Bands battle for spot at Wakarusa festival


In the music industry, many small-time acts are always looking for their next big breaks. Most of these opportunities come about simply by good fortune, but on Tuesday, six Iowa bands will battle for a chance to play at the Wakarusa Music Festival at Mulberry Mountain, Ark. Talent, rather than luck, will dictate their success.

The Picador, 330 E. Washington St., will host the Waka Winter Classic battle of the bands on Tuesday, and acts from Iowa City, Cedar Rapids, and Des Moines will dominate the event’s lineup. The Uniphonics, Cirrus Minor, Public Property, Dr. Z’s Experiment, Ephraim Zenh, and Insectoid will musically fight in hopes of landing a spot on the Wakarusa stage.

The winning band will be decided by both audience feedback and direct voting. Crowd members will be able to use their tickets to cast votes for their favorite bands.

“Interest in [Waka] is always high for local bands,” said Chris Wiersema, the Picador manager. “It’s usually pretty crowded, because the bands really push for their fans to come.”

Musicians submit their tracks to a Wakarusa committee, which decides on the bands appropriate for the competition.

Iowa City is one of 15 cities across the Midwest participating in the search. The winning bands of each town will not only be awarded with slots at Wakarusa on June 4-7, they will also have their music featured in an online competition on Wakarusa.com. The top-two vote getters of the online showcase will play at one of Wakarusa’s main stages, while the rest of the acts will play on one of the event’s smaller performance areas.

“It’s always great to be able to play at the large festivals,” said Public Property guitarist Dave Bess. “Winning simply allows our music to be heard by new people from different places.”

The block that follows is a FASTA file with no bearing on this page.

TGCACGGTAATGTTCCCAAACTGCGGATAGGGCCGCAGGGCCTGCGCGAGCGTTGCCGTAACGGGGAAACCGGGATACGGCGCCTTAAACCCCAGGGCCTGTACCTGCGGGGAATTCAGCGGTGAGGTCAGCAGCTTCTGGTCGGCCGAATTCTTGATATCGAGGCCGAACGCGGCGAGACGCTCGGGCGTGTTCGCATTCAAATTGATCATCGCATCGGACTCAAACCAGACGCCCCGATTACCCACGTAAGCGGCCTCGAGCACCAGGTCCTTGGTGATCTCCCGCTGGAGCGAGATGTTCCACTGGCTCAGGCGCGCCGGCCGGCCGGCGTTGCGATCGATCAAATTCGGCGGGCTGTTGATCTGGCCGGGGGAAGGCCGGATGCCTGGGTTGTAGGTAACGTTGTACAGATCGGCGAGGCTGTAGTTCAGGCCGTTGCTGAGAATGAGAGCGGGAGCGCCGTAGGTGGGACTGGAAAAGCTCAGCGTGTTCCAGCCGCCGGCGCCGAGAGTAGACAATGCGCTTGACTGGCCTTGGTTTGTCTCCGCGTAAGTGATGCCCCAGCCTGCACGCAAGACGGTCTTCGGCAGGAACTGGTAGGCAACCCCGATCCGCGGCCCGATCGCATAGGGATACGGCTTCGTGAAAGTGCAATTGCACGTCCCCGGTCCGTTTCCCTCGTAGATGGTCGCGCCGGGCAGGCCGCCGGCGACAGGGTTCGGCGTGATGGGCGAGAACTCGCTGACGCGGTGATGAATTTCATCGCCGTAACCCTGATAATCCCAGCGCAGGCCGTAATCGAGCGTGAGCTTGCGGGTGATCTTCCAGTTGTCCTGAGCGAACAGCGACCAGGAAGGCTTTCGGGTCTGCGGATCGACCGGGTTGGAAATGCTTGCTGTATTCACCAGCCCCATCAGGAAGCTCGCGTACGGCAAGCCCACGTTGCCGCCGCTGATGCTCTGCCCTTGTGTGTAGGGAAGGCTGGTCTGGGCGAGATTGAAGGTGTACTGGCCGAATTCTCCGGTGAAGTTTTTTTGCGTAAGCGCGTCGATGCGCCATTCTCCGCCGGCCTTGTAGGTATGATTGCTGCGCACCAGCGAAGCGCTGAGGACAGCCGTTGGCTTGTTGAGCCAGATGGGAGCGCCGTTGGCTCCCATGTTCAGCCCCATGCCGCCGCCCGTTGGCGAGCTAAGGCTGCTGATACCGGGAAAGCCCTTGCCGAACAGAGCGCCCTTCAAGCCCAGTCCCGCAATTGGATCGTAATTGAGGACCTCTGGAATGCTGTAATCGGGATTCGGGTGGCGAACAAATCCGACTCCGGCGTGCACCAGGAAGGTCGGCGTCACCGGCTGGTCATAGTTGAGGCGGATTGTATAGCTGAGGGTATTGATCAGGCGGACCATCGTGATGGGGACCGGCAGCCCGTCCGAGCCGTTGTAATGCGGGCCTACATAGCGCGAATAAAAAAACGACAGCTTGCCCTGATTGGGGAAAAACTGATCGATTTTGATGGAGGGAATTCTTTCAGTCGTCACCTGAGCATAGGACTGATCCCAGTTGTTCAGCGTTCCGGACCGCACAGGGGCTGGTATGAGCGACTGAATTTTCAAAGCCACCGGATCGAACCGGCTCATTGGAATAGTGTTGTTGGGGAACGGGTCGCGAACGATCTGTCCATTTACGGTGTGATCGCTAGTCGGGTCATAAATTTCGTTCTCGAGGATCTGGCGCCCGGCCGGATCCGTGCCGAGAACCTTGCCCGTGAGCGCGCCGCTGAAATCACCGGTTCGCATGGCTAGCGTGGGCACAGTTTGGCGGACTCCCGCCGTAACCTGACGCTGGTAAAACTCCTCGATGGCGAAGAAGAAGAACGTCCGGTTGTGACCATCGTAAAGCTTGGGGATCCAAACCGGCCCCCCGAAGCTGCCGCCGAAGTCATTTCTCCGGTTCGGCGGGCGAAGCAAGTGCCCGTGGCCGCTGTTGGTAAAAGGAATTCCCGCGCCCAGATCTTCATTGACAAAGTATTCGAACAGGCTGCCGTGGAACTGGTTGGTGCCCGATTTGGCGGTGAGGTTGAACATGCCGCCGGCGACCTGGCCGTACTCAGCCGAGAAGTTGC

Public Property will play in its third Waka Winter Classic this year; it won in 2007. Although the band has only won the battle once, it received a consolation invitation to play at last summer’s Wakarusa Music Festival.

Because six different bands are playing, set times are between 30 and 45 minutes, with around 15 minutes in between each act.

“Regardless of who wins, it is a great show to see some top local bands,” Picador manager Kevin Coppes said. “The only thing we ask is for the bands not to jazz out the place and play too long.”
Wakarusa is a grass-roots festival and doesn’t share the corporate conglomerate sponsorship embraced by many larger summer music gatherings. Wakarusa’s acts tend to lean toward the indie side of the rock spectrum, and many artists in past lineups are known for experimenting with unconventional sounds and techniques. The four-day long festival originated in Lawrence, Kan., in 2004, but it will migrate to Ozark, Ark., this year, causing the festival’s name to shift to the Wakarusa Music Festival at Mulberry Mountain. Last year’s attendance almost topped 15,000, and the Flaming Lips, Cake, and Wilco have all entertained Wakarusa crowds.

Buckethead, Les Claypool, and the Black Crowes are all scheduled to headline this year’s event. At least one potential Wakarusa performer is excited about the opportunity to be on that bill.
“At the past festivals, we really could only just play our set and leave,” Bess said, “But this year if the band wins, we will definitely make something of the opportunity and really chill and catch some great acts.”

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